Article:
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Y2K: Preparedness Counts

Deputy Defense Secretary John Hamre told members of Congress this month that he would be the first to say that some “nasty surprises” are possible. Standard & Poor’s, the New York bond rating firm, said that it will question companies about their readiness. And the National Assn. of Manufacturers has warned businesses that their failure to deal seriously with the threat would be tantamount to inviting lawsuits.

This breathlessness has been generated by “Y2K,” as the year 2000 computer problem is known, and the alarm is deserved. The problem is clear: There are a lot of older information technology systems around that regard years as two-digit numbers, such as 98 for 1998. Unless fixed, those systems might mistake 00 for Jan. 1, 1900, instead of 2000. That obviously would generate enormous problems. Already, a U.S. Defense Logistics Agency computer system dumped a list of 90,000 inventoried items because of an incorrect date.

Some experts say that the fears are overblown, but a series of 1998 General Accounting Office reports suggests otherwise. Sen. John McCain (R-Ariz.), chairman of the Senate Commerce Committee, warns that the Y2K problem may result in failures of air traffic control and telecommunications and of computer chips that control industrial machinery and public transit systems. Computer cash registers, individual bank accounts, loans, student records and payroll systems might be affected.

So how did the nation get here? The answers offer a sobering lesson.

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Computer programmers started out using two digits instead of four digits because in ancient digital days computer memory was scarce and expensive; saving two digits made a big difference. Then they just kept doing it, in many cases until the early 1990s.

Surely new technologies would quickly and entirely replace the old and their related shortcomings, it was thought. Wrong. “Backward compatibility” reigned: Each new model or program was made largely compatible with earlier versions, allowing parts of the earlier versions to remain. Improved graphic interfaces allowed very old programs to perform better, adding to their life spans. And who has these old programs? Mainly small businesses that can’t afford new ones and local, state and federal agencies.

Fixing the Y2K problem isn’t as simple as resetting a clock. It can involve the rewriting of millions of lines of outdated and unfamiliar computer code. The nation is ever more reliant on fully automated electronic systems. The increasingly networked electronic world also compounds the potential for year 2000 glitches. A business or agency that has solved its own problem won’t be out of the woods if its suppliers, for example, can’t fill orders because of computer snafus.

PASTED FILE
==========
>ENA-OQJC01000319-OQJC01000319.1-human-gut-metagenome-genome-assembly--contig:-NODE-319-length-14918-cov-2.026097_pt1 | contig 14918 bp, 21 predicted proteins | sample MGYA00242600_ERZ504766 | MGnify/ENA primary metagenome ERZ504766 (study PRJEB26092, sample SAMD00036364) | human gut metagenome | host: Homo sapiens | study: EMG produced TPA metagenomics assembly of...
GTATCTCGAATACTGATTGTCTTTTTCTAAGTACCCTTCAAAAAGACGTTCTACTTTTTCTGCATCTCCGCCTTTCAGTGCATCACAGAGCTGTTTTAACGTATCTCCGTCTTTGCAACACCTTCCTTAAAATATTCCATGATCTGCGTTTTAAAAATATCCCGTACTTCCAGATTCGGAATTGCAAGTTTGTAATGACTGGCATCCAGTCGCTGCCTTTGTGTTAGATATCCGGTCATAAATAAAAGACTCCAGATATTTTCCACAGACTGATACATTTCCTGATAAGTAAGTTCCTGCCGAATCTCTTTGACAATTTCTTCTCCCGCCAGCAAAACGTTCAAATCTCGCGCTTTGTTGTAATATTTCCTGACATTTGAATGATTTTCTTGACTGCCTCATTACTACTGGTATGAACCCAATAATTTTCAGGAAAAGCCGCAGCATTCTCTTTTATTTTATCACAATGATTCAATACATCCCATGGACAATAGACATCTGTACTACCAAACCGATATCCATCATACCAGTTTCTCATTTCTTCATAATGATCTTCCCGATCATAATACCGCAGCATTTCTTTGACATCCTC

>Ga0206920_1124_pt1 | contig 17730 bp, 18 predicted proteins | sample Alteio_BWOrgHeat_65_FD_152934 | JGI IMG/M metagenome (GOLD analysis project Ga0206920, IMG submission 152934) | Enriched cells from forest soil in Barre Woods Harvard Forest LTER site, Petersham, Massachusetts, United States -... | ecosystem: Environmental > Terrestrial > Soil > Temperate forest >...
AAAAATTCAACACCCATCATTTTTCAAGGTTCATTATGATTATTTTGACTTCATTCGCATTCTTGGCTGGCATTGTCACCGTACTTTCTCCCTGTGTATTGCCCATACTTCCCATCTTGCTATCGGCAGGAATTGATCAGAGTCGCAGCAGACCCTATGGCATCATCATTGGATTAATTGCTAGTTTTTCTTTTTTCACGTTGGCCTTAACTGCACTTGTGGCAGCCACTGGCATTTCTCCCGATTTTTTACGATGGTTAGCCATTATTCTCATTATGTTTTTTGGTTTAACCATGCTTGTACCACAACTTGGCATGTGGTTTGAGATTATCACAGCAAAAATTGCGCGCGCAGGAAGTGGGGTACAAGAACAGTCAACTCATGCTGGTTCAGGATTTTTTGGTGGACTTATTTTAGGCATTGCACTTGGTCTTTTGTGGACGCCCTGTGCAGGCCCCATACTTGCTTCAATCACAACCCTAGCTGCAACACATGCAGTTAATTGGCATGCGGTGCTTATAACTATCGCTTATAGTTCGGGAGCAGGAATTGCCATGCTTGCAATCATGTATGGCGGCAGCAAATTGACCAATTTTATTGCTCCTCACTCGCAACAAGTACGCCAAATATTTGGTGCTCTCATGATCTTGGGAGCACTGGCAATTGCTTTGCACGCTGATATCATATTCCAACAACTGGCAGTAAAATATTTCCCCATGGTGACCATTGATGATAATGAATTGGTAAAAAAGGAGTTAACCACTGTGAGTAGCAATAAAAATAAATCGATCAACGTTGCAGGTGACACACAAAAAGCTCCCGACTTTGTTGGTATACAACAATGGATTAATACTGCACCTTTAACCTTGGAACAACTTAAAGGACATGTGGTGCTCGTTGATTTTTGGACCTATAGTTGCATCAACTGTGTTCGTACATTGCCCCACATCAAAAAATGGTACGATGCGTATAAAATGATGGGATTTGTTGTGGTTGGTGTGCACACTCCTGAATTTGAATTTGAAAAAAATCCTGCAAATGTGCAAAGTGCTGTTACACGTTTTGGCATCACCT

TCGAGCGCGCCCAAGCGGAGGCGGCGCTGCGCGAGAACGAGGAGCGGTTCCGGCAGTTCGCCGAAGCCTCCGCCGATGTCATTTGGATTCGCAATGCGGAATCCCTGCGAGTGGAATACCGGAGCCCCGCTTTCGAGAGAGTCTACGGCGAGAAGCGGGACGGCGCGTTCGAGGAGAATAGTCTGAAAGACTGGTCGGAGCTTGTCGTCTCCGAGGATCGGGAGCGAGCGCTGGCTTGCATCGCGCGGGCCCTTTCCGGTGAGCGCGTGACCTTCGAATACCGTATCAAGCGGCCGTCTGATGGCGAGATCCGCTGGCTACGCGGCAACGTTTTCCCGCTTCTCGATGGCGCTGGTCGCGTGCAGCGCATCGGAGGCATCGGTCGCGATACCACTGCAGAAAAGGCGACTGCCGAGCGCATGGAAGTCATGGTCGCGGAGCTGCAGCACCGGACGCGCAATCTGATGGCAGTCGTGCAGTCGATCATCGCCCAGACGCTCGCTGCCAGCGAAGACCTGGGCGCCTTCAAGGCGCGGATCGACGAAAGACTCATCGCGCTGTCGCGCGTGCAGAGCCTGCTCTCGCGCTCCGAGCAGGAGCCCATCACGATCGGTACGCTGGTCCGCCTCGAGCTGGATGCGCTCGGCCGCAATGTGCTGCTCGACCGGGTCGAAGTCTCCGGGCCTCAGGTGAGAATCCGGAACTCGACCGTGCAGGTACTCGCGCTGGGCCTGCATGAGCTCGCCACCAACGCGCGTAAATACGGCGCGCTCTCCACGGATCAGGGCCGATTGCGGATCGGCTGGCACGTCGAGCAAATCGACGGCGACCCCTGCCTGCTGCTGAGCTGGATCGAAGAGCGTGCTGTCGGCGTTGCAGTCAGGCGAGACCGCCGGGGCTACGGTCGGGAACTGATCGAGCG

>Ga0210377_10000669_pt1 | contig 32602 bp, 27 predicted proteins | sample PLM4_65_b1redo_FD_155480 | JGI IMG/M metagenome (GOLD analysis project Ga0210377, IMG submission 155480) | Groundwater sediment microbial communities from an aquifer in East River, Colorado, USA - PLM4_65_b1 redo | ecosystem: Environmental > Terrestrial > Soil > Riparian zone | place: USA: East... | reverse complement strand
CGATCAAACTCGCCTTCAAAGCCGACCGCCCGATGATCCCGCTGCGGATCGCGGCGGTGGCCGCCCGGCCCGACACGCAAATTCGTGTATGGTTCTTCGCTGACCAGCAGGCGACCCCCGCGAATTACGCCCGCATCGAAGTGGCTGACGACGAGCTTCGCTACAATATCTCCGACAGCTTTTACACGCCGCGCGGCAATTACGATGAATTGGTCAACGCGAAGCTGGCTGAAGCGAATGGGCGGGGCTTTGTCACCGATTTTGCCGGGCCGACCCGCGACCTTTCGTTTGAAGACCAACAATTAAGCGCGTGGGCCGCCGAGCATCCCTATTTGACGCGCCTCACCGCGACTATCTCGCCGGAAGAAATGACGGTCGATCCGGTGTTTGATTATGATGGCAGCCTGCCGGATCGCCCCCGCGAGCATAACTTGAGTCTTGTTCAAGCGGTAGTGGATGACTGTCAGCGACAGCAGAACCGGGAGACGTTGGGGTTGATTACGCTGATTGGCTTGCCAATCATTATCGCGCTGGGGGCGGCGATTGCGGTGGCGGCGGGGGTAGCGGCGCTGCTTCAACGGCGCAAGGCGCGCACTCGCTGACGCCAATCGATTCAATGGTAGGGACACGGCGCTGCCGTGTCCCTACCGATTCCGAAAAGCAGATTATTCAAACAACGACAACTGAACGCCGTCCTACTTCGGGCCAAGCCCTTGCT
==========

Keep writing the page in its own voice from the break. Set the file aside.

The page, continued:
The Federal Reserve Board estimates that $300 billion will be spent worldwide on Y2K fixes. U.S. federal agencies like the Defense Department, Hamre says, will spend $2.9 billion on the problem and on sharing early warning information with other nations “so that we don’t enter into the nightmare condition where everybody is all of a sudden uncertain and their [computer] screens go blank.” That could be more than just a big expense; it could be catastrophic.

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To Take Action: The Web site of the Information Technology Assn. of America has a wealth of information and resources on Y2K: https://itaa.org, then click on the icon for “Year 2000.”

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Government Grades

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A House panel recently graded federal agencies on how they are dealing with the year 2000 computer problem. A sampling:

* Social Security Administration, A+.

* Nuclear Regulatory Commission, B.

* Defense Department, D.

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* Justice Department, D.

* Transportation Department, F.

* Energy Department, F.

Source: House government, management, information and technology subcommittee.

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